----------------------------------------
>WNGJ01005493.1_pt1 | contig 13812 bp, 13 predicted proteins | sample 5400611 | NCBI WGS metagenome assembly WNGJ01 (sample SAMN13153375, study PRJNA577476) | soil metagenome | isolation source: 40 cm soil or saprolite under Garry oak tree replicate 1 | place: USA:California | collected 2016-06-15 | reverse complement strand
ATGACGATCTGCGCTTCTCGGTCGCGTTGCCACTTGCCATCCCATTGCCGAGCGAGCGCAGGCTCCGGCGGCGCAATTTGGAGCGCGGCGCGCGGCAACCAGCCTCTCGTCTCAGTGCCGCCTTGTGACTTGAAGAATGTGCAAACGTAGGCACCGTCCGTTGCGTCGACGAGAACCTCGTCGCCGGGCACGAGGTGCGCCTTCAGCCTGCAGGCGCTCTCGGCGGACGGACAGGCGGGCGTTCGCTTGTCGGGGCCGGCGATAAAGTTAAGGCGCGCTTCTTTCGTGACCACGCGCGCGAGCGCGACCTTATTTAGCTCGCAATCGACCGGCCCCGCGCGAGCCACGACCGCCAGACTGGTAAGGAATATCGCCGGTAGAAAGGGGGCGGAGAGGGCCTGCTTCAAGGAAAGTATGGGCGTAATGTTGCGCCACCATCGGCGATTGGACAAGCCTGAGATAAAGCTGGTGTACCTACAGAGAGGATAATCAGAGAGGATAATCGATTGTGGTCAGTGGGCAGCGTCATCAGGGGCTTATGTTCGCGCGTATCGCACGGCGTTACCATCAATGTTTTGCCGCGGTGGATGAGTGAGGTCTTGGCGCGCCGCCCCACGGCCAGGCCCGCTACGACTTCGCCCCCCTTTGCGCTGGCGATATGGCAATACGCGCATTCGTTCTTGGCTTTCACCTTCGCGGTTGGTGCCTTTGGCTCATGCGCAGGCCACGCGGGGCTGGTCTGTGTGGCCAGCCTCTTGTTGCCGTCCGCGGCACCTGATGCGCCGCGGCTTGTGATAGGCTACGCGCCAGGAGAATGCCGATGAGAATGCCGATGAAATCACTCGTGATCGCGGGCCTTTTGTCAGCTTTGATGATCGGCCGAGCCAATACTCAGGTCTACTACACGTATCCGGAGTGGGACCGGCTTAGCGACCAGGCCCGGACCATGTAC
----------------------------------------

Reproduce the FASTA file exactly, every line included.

>WNGJ01005493.1_pt1 | contig 13812 bp, 13 predicted proteins | sample 5400611 | NCBI WGS metagenome assembly WNGJ01 (sample SAMN13153375, study PRJNA577476) | soil metagenome | isolation source: 40 cm soil or saprolite under Garry oak tree replicate 1 | place: USA:California | collected 2016-06-15 | reverse complement strand
ATGACGATCTGCGCTTCTCGGTCGCGTTGCCACTTGCCATCCCATTGCCGAGCGAGCGCAGGCTCCGGCGGCGCAATTTGGAGCGCGGCGCGCGGCAACCAGCCTCTCGTCTCAGTGCCGCCTTGTGACTTGAAGAATGTGCAAACGTAGGCACCGTCCGTTGCGTCGACGAGAACCTCGTCGCCGGGCACGAGGTGCGCCTTCAGCCTGCAGGCGCTCTCGGCGGACGGACAGGCGGGCGTTCGCTTGTCGGGGCCGGCGATAAAGTTAAGGCGCGCTTCTTTCGTGACCACGCGCGCGAGCGCGACCTTATTTAGCTCGCAATCGACCGGCCCCGCGCGAGCCACGACCGCCAGACTGGTAAGGAATATCGCCGGTAGAAAGGGGGCGGAGAGGGCCTGCTTCAAGGAAAGTATGGGCGTAATGTTGCGCCACCATCGGCGATTGGACAAGCCTGAGATAAAGCTGGTGTACCTACAGAGAGGATAATCAGAGAGGATAATCGATTGTGGTCAGTGGGCAGCGTCATCAGGGGCTTATGTTCGCGCGTATCGCACGGCGTTACCATCAATGTTTTGCCGCGGTGGATGAGTGAGGTCTTGGCGCGCCGCCCCACGGCCAGGCCCGCTACGACTTCGCCCCCCTTTGCGCTGGCGATATGGCAATACGCGCATTCGTTCTTGGCTTTCACCTTCGCGGTTGGTGCCTTTGGCTCATGCGCAGGCCACGCGGGGCTGGTCTGTGTGGCCAGCCTCTTGTTGCCGTCCGCGGCACCTGATGCGCCGCGGCTTGTGATAGGCTACGCGCCAGGAGAATGCCGATGAGAATGCCGATGAAATCACTCGTGATCGCGGGCCTTTTGTCAGCTTTGATGATCGGCCGAGCCAATACTCAGGTCTACTACACGTATCCGGAGTGGGACCGGCTTAGCGACCAGGCCCGGACCATGTAC